Lawyer/Judge's Wife Targets Blog for "Demeaning" Photo, "Vile Comments" | New Times Broward-Palm Beach

Lawyer/Judge's Wife Targets Blog for "Demeaning" Photo, "Vile Comments"

The Broward County Courthouse muckraker JAABlog -- which has helped to expose corruption in our judiciary time and again -- is under attack yet again, this time for allegedly "denigrating women."

Local attorney Barbara Heyer, who happens to be the wife of Broward County Judge Marc Gold, sent an oh-so-serious letter -- with "exhibits," mind you -- to JAABlog administrator Bill Gelin that basically accused Gelin, a lawyer, of violating the Florida Bar by posting the racy photograph (shown at right) on his blog.

Heyer wrote that she was "dismayed to see the display of a nude woman in a very suggestive and demeaning position" on the blog on April 23. The latter-day Queen Victoria continues:

"As you are a member of the Florida Bar, perhaps you need to be reminded that we have certain obligations to the Public and the legal community. Let me refer you to Rule 4-8.4(d), which states, in pertinent part, that a lawyer will not: 'engage in conduct in connection with the practice of law that is prejudicial to the administration of justice, including to knowingly, or through callous indifference, disparage, humiliate, or discriminate against litigants, jurors, witnesses, court personnel, or other lawyers on any basis... on account of race, ethnicity, gender..."

Heyer, who added the emphasized text, also wrote that "dozens, if not hundreds, of vile comments that have appeared on your blog serve only to

embarrass our profession."

The implication is clear here, but it's ridiculous. That photograph didn't humiliate or disparage any lawyers. And don't you just love the way these folks who fear JAABlog always act like their profession is so pure and virtuous? Such high-minded rhetoric might pass the smell test in a meeting of lawyers, but the public damned well knows better.

But Heyer is just one in a long line of those who want to shut down JAABlog. Recently, the Broward County Bar Association, a pseudo-official cheerleading outfit for the powers-that-be, came after him. That group appears to have been spurred to action by Chief Judge Victor Tobin, who railed about anti-Semitic comments that appeared on the blog (Pulp readers know how those can crop up from time to time).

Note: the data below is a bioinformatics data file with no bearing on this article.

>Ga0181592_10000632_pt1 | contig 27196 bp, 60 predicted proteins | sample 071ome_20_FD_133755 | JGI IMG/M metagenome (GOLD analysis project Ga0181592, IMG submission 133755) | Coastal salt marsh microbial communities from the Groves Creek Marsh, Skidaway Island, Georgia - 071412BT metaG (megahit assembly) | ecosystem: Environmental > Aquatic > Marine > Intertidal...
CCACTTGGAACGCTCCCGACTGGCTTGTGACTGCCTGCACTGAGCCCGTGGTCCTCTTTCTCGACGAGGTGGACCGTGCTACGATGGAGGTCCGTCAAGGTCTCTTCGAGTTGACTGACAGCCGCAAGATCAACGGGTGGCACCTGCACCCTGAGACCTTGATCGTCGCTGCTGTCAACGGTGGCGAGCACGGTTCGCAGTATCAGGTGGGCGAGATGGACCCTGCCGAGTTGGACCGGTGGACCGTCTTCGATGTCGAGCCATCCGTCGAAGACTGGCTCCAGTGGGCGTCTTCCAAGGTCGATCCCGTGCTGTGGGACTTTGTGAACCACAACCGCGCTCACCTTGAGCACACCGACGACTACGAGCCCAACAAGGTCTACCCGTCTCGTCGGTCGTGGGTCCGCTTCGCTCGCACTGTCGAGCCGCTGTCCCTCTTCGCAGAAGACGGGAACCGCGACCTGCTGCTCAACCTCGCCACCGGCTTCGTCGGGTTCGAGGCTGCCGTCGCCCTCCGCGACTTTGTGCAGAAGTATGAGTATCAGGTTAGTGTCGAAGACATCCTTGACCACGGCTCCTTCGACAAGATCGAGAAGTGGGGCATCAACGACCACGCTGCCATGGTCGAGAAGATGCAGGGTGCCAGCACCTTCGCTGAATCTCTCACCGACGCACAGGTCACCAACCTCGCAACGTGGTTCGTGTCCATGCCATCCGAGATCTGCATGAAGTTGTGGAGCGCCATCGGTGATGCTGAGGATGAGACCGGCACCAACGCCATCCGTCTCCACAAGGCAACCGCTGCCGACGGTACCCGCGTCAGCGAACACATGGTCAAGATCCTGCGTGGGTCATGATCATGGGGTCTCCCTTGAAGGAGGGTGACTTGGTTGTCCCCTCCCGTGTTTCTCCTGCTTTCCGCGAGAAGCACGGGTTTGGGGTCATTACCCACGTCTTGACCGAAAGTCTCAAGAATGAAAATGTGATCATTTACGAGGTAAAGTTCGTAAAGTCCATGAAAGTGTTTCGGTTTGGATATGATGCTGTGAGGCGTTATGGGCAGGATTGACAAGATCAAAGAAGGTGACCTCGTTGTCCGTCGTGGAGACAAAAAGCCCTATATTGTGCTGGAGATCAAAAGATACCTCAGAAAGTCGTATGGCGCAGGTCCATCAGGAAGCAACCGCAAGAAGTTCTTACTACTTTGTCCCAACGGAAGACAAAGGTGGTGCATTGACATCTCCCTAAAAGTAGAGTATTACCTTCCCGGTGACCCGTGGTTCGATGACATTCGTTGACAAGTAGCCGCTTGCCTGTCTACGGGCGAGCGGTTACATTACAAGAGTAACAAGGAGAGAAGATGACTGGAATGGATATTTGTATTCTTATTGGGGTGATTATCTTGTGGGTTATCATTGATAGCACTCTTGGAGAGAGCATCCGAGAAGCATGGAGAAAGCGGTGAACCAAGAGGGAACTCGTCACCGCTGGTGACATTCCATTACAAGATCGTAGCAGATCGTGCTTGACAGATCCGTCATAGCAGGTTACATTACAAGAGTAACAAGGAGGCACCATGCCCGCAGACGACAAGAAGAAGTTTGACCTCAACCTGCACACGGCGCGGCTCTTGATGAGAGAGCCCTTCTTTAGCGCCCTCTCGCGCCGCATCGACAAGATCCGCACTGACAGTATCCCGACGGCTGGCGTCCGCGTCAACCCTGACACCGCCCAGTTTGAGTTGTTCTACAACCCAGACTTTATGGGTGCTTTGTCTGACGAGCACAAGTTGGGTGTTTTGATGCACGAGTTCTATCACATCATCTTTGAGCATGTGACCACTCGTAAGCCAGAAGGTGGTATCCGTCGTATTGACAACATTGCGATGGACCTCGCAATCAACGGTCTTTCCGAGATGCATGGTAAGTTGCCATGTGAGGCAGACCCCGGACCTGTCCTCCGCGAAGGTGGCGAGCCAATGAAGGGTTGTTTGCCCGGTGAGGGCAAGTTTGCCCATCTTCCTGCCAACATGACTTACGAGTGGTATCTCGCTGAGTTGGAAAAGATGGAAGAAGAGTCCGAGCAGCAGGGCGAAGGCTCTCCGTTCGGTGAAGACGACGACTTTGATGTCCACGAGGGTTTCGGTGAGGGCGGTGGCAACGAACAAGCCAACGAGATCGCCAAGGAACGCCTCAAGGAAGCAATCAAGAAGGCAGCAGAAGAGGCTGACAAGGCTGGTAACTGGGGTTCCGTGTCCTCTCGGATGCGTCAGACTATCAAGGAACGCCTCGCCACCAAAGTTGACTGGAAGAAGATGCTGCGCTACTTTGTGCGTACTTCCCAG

More recently, Tobin called Gelin, who is Jewish, a "bigot" in the courthouse corridors. When Gelin challenged Tobin on that line of attack, he got a face full of chief judge. Here's how Gelin described the encounter:

Tobin kept walking, we politely persisted, until he stopped and stared us down, his eyes full of rage, looking like it was taking all his strength not to lash out with a punch. Luckily, he stayed under control, reiterating his desire to be left alone while still having the forethought to hold the elevator door open for us as we were walking in. We never got our answer.

Many judges have told us that Tobin has "anger issues." Or maybe the stress of getting his Taj Mahal built while all his judges are going down is getting to him. Whatever the deal, it was one of the weirdest and most disrepectful things ever seen in the Courthouse.

That's why they sometimes call it Broweird County, folks. Gelin responded to Heyer's April 27 letter with a letter of his own. In it, he called Heyer's claims "wildly inaccurate" and said he would continue to "expose injustice, racism, corruption, and hypocrisy in Broward County, all without the requirements of a massive contingency fee."

Gelin also wrote that he was was disappointed in the lawyer, whom he said he has held in "the highest esteem."

"[T]he only thing I can think of that would compound my disappointment would be the discovery that your husband Marc, an avid JAABlog reader whom I consider one of the most respected jurists in South Florida, is aware of and approves of the contents of your letter," Gelin wrote.

Finally, he provided this suggestion to Heyer: "If you don't like what you see, STOP READING."

Amen, and pass the ammunition.